Object Shape Analysis and Segmentation

CS 585 HW 3
Jithvan Ariyaratne & Nam Pham | Assignment Directory
Date: 2/24/2020


Problem Definition

The goal of this assignment is to design and implement algorithms that delineate objects in video images and analyze their shapes.

Problem 1: Binary Image Analysis

  1. Implement a connected component labeling algorithm and apply it to the data below. Show your results by displaying the detected components/objects with different colors. The recursive connected component labeling algorithm sometimes does not work properly if the image regions are large. See below for an alternate variant of this algorithm. If you have trouble implementing connected component labeling, you may use an OpenCV library function, but you will be assessed a small 5 point penalty.
  2. If your output contains a large number of components, apply a technique to reduce the number of components, e.g., filtering by component size, or erosion.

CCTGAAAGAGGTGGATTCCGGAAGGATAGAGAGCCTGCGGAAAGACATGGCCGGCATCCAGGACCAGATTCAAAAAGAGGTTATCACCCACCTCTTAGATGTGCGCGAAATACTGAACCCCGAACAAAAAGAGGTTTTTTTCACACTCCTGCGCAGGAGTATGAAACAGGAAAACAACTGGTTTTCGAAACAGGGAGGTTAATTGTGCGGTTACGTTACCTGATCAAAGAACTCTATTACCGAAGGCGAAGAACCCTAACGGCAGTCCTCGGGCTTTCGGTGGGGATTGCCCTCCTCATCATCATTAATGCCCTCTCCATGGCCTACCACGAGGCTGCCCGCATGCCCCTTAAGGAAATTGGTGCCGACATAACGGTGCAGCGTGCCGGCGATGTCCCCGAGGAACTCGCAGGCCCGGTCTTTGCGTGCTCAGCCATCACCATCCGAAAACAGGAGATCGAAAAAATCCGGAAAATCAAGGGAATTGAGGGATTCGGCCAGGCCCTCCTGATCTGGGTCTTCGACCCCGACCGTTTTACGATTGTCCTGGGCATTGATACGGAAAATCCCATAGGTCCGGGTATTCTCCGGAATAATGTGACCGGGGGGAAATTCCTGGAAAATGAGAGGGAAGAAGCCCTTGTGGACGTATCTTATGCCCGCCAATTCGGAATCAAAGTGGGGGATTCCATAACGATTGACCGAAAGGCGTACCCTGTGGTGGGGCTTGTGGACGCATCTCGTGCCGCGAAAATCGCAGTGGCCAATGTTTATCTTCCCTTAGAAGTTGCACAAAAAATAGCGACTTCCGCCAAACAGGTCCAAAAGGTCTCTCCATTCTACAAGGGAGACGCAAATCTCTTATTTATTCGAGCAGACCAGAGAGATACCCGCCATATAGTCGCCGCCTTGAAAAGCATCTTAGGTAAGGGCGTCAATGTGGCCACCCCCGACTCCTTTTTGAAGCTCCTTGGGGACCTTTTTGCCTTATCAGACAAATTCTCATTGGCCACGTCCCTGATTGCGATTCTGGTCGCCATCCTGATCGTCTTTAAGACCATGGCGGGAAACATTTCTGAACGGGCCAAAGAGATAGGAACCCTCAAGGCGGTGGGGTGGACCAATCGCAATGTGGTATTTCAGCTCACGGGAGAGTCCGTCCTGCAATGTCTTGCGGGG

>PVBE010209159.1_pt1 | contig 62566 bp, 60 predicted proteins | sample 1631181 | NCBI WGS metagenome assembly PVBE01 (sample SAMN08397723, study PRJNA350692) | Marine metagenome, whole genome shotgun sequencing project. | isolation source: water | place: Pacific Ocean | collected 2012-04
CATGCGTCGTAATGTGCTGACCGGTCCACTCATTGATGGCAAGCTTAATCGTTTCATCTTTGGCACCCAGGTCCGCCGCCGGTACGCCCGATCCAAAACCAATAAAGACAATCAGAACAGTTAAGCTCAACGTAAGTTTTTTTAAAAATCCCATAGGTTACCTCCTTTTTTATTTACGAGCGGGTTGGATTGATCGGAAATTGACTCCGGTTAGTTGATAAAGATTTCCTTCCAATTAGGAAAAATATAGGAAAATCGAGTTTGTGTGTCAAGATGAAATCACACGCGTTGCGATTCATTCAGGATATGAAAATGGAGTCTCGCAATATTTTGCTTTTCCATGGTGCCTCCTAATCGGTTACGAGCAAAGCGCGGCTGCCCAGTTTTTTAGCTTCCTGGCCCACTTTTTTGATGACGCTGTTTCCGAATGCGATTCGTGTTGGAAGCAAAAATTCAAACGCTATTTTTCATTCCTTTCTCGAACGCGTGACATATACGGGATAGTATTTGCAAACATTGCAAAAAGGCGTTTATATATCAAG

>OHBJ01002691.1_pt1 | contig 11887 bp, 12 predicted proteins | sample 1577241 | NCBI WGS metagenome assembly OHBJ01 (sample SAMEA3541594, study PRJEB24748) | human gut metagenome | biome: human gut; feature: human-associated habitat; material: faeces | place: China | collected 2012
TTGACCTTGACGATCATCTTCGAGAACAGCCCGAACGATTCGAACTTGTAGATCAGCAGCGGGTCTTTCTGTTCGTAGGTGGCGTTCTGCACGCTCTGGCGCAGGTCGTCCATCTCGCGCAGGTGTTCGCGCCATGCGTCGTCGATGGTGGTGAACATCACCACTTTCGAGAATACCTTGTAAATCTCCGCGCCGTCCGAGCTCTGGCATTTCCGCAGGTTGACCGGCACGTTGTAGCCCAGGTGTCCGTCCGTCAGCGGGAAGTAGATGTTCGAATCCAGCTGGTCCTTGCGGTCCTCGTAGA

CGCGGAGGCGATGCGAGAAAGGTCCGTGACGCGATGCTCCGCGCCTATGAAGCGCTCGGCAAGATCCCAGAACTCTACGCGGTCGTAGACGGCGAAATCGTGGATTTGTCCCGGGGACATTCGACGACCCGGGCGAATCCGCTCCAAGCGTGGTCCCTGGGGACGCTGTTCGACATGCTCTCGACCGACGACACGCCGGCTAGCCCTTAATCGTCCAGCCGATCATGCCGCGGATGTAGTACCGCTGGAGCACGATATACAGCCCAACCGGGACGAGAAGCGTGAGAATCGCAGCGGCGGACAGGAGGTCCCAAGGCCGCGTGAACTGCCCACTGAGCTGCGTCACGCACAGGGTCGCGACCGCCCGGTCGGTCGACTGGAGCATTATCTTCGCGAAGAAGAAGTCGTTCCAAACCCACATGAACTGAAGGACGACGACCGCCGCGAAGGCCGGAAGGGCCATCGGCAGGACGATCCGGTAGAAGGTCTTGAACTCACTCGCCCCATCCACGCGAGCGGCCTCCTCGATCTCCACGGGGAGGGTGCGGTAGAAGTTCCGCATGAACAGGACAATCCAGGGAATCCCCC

3. Implement the boundary following algorithm and apply it for the relevant regions/objects.
  4. For each relevant region/object, compute the area, orientation, and circularity (Emin/Emax). Also, identify and count the boundary pixels of each region, and compute compactness, the ratio of the area to the perimeter.
  5. Implement a skeleton finding algorithm. Apply it to the relevant regions/objects.

Problem 2: Segmentation

Dataset 1: Piano In this sequence of a person playing the piano, try to develop an algorithm to identify the pianist's hands. Portions of the hands are sometimes in deep shadow, which creates a challenging imaging situation.